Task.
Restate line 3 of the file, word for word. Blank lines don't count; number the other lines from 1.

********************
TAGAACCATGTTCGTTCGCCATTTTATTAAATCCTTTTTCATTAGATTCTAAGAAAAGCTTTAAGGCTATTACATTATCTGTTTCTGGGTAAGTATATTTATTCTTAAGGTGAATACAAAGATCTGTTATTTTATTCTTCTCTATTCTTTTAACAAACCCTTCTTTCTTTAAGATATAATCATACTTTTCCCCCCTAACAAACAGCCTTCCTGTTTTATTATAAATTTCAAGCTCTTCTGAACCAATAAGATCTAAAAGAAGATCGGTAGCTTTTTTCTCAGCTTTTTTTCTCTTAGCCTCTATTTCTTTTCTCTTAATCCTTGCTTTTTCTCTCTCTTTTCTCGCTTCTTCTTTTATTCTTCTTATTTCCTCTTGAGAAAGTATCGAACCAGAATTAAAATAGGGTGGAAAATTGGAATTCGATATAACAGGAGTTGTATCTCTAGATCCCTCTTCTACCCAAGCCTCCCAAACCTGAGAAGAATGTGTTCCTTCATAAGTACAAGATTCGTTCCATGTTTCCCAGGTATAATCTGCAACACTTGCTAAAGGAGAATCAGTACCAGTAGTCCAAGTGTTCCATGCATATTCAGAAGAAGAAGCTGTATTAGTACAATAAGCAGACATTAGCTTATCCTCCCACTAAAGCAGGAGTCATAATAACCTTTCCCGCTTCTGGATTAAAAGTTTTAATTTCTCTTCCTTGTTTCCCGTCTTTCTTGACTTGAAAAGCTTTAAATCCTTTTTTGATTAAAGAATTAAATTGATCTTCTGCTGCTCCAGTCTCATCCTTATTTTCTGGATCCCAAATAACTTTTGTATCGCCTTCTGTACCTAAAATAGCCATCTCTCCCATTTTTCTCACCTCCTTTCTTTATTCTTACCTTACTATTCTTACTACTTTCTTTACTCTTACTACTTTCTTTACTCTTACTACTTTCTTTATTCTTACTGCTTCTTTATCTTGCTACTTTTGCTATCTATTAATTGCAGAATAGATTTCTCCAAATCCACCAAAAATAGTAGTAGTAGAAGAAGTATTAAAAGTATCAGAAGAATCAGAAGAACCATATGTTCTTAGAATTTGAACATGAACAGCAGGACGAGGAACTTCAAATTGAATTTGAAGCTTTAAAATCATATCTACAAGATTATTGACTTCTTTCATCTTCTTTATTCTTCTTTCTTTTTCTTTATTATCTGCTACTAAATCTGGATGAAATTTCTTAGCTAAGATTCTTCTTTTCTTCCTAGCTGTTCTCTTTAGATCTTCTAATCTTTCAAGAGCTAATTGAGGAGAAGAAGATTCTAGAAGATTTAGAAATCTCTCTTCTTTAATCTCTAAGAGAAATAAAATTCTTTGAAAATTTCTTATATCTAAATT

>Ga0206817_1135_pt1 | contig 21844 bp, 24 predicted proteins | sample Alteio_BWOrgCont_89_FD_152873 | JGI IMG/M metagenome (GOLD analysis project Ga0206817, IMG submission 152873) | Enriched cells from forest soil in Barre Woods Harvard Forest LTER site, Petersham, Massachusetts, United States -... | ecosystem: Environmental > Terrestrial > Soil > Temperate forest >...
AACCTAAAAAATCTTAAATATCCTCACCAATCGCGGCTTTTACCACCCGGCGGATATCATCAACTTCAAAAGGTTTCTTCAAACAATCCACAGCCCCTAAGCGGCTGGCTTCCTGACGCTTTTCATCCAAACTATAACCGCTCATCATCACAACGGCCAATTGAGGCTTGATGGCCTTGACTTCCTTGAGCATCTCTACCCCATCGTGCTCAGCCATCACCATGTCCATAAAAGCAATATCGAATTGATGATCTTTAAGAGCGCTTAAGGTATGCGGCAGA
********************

AACCTAAAAAATCTTAAATATCCTCACCAATCGCGGCTTTTACCACCCGGCGGATATCATCAACTTCAAAAGGTTTCTTCAAACAATCCACAGCCCCTAAGCGGCTGGCTTCCTGACGCTTTTCATCCAAACTATAACCGCTCATCATCACAACGGCCAATTGAGGCTTGATGGCCTTGACTTCCTTGAGCATCTCTACCCCATCGTGCTCAGCCATCACCATGTCCATAAAAGCAATATCGAATTGATGATCTTTAAGAGCGCTTAAGGTATGCGGCAGA